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"We will not concern ourselves with subtle foundational issues (set-theoretic issues, universes, etc.). It is true that some people should be careful about these issues. But is that really how you want to live your life?"

I FEEL YA BRO

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Ooh, this is already getting interesting.

"Pathological examples are useful to know. On mountain highways, there are tall sticks on the sides of the road designed for bad weather. In winter, you cannot see the road clearly, and the sticks serve as warning signs: if you cross this line,you will die! Pathologies and (counter)examples serve a similar goal. They also serve as a reality check, when confronting a new statement, theorem, or conjecture, whose veracity you may doubt."

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Someone at work just asked me if I had ever been a teacher, because I seemed to like teaching subjects. When I told them I did in fact work as a teacher for a year, they said, "aha, I knew it!"

My teacherness... teacherosity? is evident. ^_^

Dang, this text has a very poetic title, "The Rising Sea", which refers to an oneiric metaphor of Grothendieck about how a nut of knowledge is slowly cracked by the slowness of an incoming ocean tide.

It also cites Morpheus from The Matrix in its preface, haha.

Now I really want to read this. I like poetical mathematics. Kinda like Ada Lovelace.

math.stanford.edu/~vakil/216bl

I kind of wonder if these foreign stereotypes really are that prevalent in fiction or if I'm just listing my own prejudices.

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German accent: evil scientist

Russian accent: evil spy

Spanish accent: evil drug lord

French accent: evil seductress

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Dammit, Jim, they're foreign, not necessarily criminal thugs.

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Pet peeve: fiction that uses foreign accents as a way to make villains stand out.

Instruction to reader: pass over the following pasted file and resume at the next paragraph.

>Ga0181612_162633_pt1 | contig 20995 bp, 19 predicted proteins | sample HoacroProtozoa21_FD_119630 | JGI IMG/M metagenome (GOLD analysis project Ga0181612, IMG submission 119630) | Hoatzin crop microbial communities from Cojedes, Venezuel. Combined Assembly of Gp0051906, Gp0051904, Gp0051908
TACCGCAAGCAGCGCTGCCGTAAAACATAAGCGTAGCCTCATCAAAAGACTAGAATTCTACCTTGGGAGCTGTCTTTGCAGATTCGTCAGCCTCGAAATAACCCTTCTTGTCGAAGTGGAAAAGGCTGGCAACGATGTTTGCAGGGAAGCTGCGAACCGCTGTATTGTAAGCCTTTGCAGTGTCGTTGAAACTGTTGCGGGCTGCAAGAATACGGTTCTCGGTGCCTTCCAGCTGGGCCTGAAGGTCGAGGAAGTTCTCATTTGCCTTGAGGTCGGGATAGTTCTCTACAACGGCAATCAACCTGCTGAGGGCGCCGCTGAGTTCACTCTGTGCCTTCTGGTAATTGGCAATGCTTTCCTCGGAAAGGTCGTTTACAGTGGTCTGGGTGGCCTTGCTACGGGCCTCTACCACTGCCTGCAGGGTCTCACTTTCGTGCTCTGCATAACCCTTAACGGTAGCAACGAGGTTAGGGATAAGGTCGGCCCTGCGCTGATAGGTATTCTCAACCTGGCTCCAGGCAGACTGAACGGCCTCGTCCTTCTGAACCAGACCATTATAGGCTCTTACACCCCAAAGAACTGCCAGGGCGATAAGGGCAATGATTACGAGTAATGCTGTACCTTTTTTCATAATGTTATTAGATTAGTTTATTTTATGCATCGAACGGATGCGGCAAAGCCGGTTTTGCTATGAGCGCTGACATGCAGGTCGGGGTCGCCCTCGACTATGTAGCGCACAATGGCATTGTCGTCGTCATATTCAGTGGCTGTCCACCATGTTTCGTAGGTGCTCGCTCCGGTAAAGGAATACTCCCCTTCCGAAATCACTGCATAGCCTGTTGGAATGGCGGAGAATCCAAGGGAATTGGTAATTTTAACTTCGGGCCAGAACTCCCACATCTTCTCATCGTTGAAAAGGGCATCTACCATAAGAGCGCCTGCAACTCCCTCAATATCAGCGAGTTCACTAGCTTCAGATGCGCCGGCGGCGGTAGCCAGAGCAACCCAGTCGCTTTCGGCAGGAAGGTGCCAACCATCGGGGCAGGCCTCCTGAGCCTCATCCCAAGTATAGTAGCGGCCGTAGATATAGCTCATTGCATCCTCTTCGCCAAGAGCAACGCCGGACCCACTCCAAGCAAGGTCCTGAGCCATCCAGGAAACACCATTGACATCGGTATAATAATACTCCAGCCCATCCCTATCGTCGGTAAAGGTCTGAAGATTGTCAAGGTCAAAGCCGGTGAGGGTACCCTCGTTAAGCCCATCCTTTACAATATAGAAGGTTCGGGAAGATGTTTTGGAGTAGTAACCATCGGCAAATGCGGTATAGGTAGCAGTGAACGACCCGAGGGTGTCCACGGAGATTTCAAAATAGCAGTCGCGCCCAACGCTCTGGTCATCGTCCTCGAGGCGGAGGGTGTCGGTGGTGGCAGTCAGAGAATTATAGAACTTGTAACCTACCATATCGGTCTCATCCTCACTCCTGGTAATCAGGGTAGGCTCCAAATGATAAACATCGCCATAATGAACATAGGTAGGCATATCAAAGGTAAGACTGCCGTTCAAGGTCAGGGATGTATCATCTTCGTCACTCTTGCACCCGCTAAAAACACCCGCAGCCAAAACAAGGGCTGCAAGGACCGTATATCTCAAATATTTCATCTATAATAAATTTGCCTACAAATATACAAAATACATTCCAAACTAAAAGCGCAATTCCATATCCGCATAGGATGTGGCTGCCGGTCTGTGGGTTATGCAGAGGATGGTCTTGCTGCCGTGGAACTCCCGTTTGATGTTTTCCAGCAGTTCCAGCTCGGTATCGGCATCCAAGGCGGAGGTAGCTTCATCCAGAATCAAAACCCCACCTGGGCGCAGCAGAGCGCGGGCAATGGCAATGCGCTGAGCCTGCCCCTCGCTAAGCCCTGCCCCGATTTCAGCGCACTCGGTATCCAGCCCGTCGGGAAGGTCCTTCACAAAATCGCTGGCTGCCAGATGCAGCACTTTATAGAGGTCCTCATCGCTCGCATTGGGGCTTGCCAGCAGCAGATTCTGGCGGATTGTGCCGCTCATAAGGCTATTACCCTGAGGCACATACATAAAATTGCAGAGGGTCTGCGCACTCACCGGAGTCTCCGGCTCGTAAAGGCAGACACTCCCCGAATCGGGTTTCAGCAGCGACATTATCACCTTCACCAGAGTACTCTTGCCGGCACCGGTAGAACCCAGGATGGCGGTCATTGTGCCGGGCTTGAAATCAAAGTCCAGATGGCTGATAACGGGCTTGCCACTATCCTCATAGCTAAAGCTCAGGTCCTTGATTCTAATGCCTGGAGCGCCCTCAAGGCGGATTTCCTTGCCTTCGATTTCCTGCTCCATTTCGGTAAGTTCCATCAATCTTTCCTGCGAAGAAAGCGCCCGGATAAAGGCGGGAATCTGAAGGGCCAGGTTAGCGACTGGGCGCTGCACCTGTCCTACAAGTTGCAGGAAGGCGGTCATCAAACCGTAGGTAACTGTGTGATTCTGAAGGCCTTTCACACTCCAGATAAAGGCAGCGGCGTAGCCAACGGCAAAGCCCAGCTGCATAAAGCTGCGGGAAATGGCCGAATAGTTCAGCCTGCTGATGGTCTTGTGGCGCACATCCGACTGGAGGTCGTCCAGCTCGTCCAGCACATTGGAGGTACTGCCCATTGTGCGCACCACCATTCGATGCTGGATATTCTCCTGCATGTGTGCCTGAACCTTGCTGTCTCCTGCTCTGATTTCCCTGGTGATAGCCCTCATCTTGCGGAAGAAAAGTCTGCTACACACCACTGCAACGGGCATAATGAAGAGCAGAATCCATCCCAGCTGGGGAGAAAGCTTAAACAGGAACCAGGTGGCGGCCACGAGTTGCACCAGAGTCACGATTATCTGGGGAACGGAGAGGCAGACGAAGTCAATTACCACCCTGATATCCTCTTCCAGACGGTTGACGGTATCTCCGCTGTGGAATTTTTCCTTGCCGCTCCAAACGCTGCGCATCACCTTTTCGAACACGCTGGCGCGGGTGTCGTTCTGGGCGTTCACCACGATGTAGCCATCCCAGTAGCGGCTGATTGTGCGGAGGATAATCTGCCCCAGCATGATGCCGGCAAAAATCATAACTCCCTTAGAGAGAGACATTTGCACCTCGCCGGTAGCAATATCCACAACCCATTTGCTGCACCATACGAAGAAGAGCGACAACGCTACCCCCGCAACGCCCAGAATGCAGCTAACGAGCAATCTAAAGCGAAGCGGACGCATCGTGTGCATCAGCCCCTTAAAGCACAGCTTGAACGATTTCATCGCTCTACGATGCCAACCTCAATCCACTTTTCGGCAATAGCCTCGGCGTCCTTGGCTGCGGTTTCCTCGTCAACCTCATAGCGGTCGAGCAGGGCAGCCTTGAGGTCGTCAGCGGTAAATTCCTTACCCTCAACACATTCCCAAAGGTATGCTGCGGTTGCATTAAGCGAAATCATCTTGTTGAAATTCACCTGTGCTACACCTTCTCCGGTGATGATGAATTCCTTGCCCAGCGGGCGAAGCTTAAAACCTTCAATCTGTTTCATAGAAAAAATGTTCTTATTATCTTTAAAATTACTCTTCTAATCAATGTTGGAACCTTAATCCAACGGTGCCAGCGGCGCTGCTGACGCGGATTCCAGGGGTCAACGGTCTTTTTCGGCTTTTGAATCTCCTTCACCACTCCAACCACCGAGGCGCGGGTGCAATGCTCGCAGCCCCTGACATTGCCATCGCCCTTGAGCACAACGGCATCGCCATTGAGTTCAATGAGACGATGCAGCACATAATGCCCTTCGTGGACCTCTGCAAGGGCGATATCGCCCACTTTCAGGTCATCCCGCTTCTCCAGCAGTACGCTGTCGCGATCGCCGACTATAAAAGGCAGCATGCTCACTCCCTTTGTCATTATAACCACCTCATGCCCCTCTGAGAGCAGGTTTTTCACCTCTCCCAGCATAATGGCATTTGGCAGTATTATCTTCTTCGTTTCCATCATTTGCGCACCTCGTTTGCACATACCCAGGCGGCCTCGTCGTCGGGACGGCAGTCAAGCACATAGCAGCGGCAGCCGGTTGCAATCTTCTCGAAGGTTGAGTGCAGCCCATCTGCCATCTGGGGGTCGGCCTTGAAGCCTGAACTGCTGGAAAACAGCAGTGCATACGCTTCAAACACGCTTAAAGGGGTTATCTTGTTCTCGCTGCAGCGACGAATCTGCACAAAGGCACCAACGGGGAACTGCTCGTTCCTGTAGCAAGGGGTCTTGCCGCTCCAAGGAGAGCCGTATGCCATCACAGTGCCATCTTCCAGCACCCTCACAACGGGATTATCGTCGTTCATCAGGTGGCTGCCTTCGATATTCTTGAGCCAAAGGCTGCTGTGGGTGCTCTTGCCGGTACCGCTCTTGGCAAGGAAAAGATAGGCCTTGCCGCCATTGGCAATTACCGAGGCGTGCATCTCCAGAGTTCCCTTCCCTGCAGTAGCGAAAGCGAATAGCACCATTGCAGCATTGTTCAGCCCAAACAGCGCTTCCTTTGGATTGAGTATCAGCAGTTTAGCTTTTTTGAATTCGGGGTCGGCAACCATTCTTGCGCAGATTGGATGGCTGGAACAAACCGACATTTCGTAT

JordiGH boosted

And then they throw "mixed race" in there instead of "mixed ethnicity", oh bother.

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Oh, how interesting. This is on a British website, so they have a different breakdown of . They specifically distinguish between White British and White British because, well... people have died over this distinction.

I find the other breakdowns kind of interesting too, particularly the "Asian" breakdown, with specific detail given to the Indian subcontinent and everything else being two "others".

These categories are... I don't know... very culturally-dependent, I guess.

@OCRbot

I just wanted to pop a cold one and enjoy it in peace. :(

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I was wondering why my artisanal root beer tasted so bad. Then I noticed the label. It's got alcohol! Yuck!

And I bought a whole six pack of these. :(((

We keep calling "hellbug", like, "hey, let's go play hellbug" or "we'll do some more chores and then do some hellbug" and I was like, y'know what, fine, the game is now called hellbug.

$ mv 'Hollow Knight' hellbug

There, it's official.

Next time someone offers you a protip, ask them if they're an actual professional, and if they say no, tell them you're gonna report them for unlicensed protipping.

I think these methods are utterly alien to programmers. Ask another person?!?! Usually you ask the computer or the docs! What the heck is detexify? Look for extra context to guess?? The computer should know what the symbol means! Ask the computer!

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The way to know what symbols means are:

1) ask a human (mathematics is a social activity)

2) try something like detexify to at least get a common ASCII representation of the symbol

3) read around the text, maybe the symbol is defined earlier

4) read the references of the text, maybe something else in this field defines the symbol

5) try to guess from context what the symbol should mean (and sometimes authors just have typos and used the wrong symbol)

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Whereas with code you can just type in the error message into a search engine and you'll get a Stack Overflow response soon. (Woe betide you if you're trying to look up symbols in a regex, though, search engines can't usually handle those.)

There are ways to figure out what symbols means, but programmers are used to just typing into a computer to get answers. That doesn't usually work with mathematics.

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